LGBT/Ally group Campus Pride is warning LGBT students to take Princeton Review’s ratings of gay-friendly campuses with a big grain of salt.

Princeton Review’s guide to The Best 371 Colleges ranks schools on how inclusive and welcoming they are to members of the LGBT community, but it does it on the basis of a single survey question, asking responders whether they agree or disagree with this statement: “Students, faculty, and administrators treat all persons equally regardless of their sexual orientation and gender identity/expression.”

That’s it. That’s the whole basis for the ranking.

As Campus Pride points out, “the majority of students responding to such a question — irrespective of response — will be straight. Their perceptions of equality are likely quite different from those of LGBT students.” Without knowing what conditions on the campus actually are, or what LGBT students actually think, it’s hard to put much weight on the results of a single survey question.

Campus Pride isn’t quite a disinterested bystander on this issue, since they publish a guide to gay-friendly campuses and maintain a LGBT “campus climate” website. But their point is a good one, anyway. Asking straight students whether a campus is a good environment for LGBT students doesn’t give you much information at all. In fact, it may give you the opposite of the information you need.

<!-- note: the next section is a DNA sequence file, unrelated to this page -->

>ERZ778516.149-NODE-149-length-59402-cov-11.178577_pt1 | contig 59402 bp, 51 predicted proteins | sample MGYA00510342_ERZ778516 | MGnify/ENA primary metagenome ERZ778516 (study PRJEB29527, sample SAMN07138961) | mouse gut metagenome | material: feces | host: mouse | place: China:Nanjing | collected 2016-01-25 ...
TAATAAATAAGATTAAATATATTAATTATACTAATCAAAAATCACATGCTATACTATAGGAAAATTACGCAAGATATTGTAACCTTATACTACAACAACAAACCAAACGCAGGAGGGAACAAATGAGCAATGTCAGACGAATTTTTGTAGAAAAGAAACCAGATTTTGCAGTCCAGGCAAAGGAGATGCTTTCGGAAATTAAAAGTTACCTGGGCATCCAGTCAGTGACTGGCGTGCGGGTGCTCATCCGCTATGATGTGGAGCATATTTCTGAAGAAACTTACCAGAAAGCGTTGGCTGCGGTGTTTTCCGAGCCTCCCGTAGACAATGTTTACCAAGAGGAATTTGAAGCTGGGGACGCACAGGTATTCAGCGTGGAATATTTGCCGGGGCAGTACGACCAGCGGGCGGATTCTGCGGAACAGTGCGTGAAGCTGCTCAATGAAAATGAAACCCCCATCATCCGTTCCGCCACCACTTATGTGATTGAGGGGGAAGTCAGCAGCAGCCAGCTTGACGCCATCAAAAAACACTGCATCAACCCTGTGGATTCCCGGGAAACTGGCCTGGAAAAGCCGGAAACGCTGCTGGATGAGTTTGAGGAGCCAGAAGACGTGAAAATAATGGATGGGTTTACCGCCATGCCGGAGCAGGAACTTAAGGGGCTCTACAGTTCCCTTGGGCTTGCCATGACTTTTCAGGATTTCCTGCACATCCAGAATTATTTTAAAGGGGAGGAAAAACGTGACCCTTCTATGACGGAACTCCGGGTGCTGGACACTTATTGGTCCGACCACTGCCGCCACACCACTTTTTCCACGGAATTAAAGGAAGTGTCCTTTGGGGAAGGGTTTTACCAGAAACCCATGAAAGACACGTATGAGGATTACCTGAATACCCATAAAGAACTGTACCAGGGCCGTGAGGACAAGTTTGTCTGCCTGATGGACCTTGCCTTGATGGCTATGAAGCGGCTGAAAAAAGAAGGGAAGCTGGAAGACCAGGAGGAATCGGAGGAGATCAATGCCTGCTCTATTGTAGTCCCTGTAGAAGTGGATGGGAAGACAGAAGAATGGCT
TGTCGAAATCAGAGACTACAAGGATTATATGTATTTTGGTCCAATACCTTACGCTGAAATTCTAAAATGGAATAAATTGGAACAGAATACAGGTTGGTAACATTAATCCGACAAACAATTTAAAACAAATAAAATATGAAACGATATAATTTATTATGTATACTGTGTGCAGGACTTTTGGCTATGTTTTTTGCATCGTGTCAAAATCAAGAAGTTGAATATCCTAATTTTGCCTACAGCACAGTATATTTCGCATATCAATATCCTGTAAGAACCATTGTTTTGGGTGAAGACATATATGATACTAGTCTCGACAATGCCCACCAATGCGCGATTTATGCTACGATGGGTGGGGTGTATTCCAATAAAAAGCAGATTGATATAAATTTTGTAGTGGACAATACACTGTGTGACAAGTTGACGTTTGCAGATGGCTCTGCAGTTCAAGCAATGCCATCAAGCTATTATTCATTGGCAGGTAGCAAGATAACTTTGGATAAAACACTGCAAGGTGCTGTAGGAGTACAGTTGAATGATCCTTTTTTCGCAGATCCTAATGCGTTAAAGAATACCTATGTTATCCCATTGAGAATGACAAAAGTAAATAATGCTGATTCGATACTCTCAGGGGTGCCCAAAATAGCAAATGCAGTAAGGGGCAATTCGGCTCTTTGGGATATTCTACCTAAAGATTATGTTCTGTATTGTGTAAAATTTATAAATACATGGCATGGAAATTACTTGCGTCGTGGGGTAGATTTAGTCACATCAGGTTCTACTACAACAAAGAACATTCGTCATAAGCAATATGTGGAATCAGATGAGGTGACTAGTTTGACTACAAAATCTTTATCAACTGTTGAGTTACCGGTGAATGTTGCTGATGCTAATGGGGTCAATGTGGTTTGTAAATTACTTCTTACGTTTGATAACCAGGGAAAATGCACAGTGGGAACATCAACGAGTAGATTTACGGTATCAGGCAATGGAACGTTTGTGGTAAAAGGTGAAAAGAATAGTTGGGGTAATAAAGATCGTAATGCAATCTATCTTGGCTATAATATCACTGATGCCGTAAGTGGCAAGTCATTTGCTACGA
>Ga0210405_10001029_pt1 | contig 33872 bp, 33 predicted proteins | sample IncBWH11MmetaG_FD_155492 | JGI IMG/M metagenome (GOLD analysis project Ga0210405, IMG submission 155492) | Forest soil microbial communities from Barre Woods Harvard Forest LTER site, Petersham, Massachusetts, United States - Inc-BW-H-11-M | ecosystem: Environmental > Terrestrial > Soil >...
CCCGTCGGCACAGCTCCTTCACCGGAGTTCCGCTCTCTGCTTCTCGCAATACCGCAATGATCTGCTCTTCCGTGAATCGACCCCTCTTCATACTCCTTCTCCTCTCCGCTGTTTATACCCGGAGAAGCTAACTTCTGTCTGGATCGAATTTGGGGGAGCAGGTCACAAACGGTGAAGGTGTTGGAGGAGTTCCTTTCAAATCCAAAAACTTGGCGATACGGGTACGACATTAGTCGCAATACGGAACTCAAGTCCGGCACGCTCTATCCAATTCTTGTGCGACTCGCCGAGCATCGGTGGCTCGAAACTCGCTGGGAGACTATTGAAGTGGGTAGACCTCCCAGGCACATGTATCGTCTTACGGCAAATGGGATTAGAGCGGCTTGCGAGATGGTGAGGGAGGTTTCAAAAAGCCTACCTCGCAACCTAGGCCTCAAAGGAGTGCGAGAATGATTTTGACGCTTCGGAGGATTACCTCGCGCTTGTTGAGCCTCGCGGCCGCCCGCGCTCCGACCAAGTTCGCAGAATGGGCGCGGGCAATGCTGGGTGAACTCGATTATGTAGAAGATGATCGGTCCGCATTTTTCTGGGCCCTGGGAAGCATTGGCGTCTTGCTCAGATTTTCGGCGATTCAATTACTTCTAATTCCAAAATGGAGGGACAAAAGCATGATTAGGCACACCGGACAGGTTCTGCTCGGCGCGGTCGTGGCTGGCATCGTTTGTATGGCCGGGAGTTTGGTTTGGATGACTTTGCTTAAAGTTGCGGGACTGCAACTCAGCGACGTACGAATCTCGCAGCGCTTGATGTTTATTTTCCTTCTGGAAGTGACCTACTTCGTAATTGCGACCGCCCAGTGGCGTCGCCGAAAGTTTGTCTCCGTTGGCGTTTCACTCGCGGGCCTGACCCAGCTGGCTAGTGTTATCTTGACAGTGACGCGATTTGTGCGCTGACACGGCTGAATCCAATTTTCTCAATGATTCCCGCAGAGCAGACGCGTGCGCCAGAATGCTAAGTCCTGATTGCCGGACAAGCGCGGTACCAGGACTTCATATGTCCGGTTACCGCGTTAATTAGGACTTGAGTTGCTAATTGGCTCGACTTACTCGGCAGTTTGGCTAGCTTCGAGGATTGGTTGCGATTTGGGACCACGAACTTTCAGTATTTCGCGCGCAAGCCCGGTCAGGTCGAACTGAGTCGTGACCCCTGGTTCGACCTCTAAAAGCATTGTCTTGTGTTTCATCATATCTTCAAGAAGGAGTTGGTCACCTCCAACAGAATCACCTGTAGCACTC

If a campus has an active LGBT student community, and a climate of openness to LGBT issues, straight students are likely to know about any difficulties that LGBT students are confronting and reflect that awareness in their answers to the Princeton Review survey. If such a climate doesn’t exist, straight students may assume that there aren’t any problems, since they haven’t heard of any. So a gay-friendly campus could easily rank lower on the Princeton Review ratings than one with a less supportive environment.

PR should really rethink this survey for next year’s edition of their guide.